Member Musings features the reflections and thoughts of an NPC member.
A Hunting We Will Go
Finding interesting things to do with your visiting family is sometimes a challenge. This time I said, “You make the plans.” So my son told me we were going fossil hunting.
Huh? “What is that and where?”
He explained that we would drive about two hours to the middle of Florida, where we would meet our guide at a Walmart at 9 a.m.
There in the Walmart parking lot was our guide with canoes on top of his truck. “Canoes? No one ever told me we had to go in a canoe.”
We followed him in our car to a creek a few miles away, and unloaded the canoes. I know how to canoe. I went to camp, didn’t I? Getting into the canoe was not much of a problem from the low bank, and it was fun paddling down the stream. Gently down the stream. In about twenty minutes we arrived at the spot our guide said was an ideal fossil hunting location. Mind you, I still didn’t know what you did to fossil hunt, so for me it was a mystery trip.
We hopped out of our canoes into almost waist deep water. For my grandchildren, it was at least waist deep. The water and the air were warm. It was an ideal day for this activity. I kept thinking that if the water had been freezing or a cold wind had been blowing or it was raining, I would have found it intolerable. Then that Walmart would have looked mighty good.
First our guide gave each of us a short shop apron with a pocket in front to hold all the fossils we would discover. Then he clipped a large, square, wood-framed sieve to our apron and handed us shovels. The mud beneath my beach shoes was sticky and I didn’t want to move, fearful I would fall into the water. But the guide explained that to extricate ourselves we should lift our heels first. It worked.
Then we were told to shovel gravel into our “strainers,” shake out the sand and look through the gravel that was left for fossils. Problem was—I didn’t know a fossil from a rock. But the guide was a veritable wealth of fossil lore and information. He knew what everything was or, I suspect, if he didn’t, he made it up. How would I know?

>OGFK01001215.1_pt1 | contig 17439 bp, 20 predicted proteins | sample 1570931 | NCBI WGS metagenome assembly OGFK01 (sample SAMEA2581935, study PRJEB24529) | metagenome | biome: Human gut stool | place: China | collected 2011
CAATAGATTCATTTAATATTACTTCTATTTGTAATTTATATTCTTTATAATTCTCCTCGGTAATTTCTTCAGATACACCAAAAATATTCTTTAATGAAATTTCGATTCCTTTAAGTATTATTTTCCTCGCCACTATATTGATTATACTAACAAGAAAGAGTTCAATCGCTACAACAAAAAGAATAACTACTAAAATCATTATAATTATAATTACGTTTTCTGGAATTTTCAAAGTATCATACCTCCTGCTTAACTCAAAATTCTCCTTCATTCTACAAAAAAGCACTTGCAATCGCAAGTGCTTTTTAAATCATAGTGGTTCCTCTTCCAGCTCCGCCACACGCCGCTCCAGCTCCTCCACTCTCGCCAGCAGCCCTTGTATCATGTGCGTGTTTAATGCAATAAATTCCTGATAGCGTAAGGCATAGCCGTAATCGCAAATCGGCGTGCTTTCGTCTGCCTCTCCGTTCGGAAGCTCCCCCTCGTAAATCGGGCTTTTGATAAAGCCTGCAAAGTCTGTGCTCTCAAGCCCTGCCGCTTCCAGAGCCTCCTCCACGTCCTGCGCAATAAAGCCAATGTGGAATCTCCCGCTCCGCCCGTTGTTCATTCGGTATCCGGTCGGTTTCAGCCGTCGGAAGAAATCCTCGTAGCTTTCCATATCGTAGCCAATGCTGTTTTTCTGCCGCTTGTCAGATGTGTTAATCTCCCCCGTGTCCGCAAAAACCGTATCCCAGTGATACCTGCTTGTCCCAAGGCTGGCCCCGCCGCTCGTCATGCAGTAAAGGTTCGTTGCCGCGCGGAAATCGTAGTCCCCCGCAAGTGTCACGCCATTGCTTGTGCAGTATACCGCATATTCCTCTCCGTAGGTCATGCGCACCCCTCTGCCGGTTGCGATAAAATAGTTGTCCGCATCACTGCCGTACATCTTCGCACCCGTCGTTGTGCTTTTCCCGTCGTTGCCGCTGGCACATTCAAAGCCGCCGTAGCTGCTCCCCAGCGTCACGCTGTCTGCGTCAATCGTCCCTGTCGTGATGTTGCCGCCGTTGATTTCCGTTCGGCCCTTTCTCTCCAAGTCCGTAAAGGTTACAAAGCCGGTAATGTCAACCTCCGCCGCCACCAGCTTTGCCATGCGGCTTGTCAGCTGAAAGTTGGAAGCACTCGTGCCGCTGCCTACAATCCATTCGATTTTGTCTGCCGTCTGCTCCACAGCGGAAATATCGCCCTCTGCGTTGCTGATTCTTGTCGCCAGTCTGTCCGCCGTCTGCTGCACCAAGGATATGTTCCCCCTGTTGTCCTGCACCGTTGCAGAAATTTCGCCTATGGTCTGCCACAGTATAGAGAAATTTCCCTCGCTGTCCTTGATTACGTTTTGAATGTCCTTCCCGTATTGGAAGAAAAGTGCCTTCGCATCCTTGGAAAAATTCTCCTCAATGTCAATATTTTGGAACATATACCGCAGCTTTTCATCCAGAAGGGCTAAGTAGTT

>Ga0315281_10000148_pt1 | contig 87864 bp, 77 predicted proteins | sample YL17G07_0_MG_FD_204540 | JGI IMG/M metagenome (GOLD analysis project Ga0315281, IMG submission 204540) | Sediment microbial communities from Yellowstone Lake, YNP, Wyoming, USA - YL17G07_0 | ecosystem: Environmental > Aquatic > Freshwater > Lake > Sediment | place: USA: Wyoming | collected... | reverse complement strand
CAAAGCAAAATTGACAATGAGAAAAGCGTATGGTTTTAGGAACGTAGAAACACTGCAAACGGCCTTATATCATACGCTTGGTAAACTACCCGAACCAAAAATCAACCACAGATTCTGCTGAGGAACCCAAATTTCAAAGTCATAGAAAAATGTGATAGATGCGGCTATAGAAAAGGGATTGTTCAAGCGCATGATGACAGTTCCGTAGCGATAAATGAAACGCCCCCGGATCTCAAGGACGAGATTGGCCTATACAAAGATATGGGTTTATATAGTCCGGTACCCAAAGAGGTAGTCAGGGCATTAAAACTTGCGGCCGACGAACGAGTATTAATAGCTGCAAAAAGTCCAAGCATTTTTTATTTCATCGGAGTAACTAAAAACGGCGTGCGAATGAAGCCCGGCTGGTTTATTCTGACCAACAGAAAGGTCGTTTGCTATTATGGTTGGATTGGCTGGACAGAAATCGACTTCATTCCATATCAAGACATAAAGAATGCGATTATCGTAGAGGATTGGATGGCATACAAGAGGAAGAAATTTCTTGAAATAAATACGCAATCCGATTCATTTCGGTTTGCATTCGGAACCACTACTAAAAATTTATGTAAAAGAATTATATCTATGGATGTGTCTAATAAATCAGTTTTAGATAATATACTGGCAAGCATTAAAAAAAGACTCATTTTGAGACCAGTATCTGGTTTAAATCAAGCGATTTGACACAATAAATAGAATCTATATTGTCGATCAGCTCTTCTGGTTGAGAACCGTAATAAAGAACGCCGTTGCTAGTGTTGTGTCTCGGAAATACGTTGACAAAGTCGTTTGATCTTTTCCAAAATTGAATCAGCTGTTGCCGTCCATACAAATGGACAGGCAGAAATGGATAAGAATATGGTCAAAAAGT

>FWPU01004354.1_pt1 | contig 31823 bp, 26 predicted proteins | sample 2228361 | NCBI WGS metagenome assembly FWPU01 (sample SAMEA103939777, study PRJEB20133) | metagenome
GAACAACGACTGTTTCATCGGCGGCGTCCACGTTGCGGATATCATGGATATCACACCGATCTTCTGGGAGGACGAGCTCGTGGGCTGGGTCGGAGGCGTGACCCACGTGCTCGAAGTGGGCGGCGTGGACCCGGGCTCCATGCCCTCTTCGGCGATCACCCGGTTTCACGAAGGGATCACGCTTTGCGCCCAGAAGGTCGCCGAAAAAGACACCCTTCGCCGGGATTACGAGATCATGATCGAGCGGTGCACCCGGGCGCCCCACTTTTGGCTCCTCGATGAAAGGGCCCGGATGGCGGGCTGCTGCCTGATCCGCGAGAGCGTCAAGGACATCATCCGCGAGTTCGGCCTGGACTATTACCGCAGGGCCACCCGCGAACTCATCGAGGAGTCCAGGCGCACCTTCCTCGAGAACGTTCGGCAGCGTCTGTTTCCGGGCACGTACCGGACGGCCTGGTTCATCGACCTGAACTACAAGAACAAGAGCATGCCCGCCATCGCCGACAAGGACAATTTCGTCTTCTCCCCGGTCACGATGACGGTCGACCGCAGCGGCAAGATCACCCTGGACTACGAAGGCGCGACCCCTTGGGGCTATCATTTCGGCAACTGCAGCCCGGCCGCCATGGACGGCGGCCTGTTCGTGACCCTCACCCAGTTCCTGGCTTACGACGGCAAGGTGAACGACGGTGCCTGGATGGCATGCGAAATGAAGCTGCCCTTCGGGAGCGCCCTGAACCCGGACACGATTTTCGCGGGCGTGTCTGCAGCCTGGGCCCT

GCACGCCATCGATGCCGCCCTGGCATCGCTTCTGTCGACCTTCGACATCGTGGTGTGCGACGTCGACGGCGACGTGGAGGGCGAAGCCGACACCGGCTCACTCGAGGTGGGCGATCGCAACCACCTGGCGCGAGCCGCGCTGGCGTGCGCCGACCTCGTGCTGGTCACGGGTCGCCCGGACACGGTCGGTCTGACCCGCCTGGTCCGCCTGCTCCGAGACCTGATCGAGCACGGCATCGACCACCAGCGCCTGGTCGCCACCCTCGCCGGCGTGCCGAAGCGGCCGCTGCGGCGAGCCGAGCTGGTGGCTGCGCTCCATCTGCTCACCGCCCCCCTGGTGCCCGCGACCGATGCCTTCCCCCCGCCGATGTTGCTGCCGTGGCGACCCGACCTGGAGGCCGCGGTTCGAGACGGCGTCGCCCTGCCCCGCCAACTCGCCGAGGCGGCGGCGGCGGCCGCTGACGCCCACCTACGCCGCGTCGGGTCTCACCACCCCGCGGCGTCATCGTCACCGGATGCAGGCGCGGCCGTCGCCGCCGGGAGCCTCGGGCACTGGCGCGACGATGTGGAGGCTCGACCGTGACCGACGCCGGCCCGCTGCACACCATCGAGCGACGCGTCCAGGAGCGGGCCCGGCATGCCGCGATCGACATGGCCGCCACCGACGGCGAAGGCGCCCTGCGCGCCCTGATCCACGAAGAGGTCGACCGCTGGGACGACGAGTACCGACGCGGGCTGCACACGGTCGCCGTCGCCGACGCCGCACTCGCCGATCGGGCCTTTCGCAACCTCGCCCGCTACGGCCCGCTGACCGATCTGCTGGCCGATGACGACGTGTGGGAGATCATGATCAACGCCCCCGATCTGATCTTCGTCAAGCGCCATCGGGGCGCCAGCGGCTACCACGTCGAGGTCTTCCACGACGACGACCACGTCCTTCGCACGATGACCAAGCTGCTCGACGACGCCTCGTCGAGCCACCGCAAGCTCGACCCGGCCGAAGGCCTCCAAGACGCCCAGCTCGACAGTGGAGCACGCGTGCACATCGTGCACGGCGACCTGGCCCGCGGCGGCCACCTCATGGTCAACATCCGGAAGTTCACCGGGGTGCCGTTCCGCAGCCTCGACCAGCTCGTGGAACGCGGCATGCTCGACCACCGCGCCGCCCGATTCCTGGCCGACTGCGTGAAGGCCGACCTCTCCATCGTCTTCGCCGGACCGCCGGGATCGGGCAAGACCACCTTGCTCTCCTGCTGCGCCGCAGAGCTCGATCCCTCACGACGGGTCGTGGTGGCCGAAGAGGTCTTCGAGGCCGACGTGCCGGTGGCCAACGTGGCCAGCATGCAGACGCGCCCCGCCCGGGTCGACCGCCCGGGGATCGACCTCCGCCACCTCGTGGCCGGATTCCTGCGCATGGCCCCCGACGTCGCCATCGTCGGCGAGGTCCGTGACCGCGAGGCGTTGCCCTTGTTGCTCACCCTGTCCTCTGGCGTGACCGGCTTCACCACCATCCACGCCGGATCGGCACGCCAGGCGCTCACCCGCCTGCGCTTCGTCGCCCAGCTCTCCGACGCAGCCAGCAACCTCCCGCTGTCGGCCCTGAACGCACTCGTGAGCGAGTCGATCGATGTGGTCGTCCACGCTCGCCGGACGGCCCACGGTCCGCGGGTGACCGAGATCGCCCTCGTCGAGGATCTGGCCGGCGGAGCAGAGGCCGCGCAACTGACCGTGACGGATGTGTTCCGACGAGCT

My first shark tooth find was a cause for celebration. But four hours and fifty shark teeth later I was wishing I was out shopping. The grandchildren lasted about two hours, but their parents had become serious fossil hunters looking in vain for that giant and very valuable megalodon tooth they hoped to find.
When it was time to leave the prehistoric era, we encountered a slight glitch. How do you clamber into a canoe from several feet of water without it tipping over?
Picture this: Water almost up to my waist on one side of the canoe, on the other side, a bank going straight up. Everyone else scurried up the bank and hopped into the canoes. They didn’t have two artificial hips and an artificial knee. It took three men to pull me up the bank and gently dump me into the canoe as I screamed, “I can’t do this.”
Finally, it was time to head back to our cars. The water had developed a strong current, almost like a rapids, but I was in the canoe with the guide so no worries. On the way back, one of the canoes overturned. I had visions of having to swim home because, should my canoe tip over, there was no way I was going to climb back into the canoe from the water. With the skillful paddling of our guide, we made it safely to shore, the car and civilization.
So here I am with fifty shark teeth. What the heck do you do with them?
No, no shark tooth necklace for me.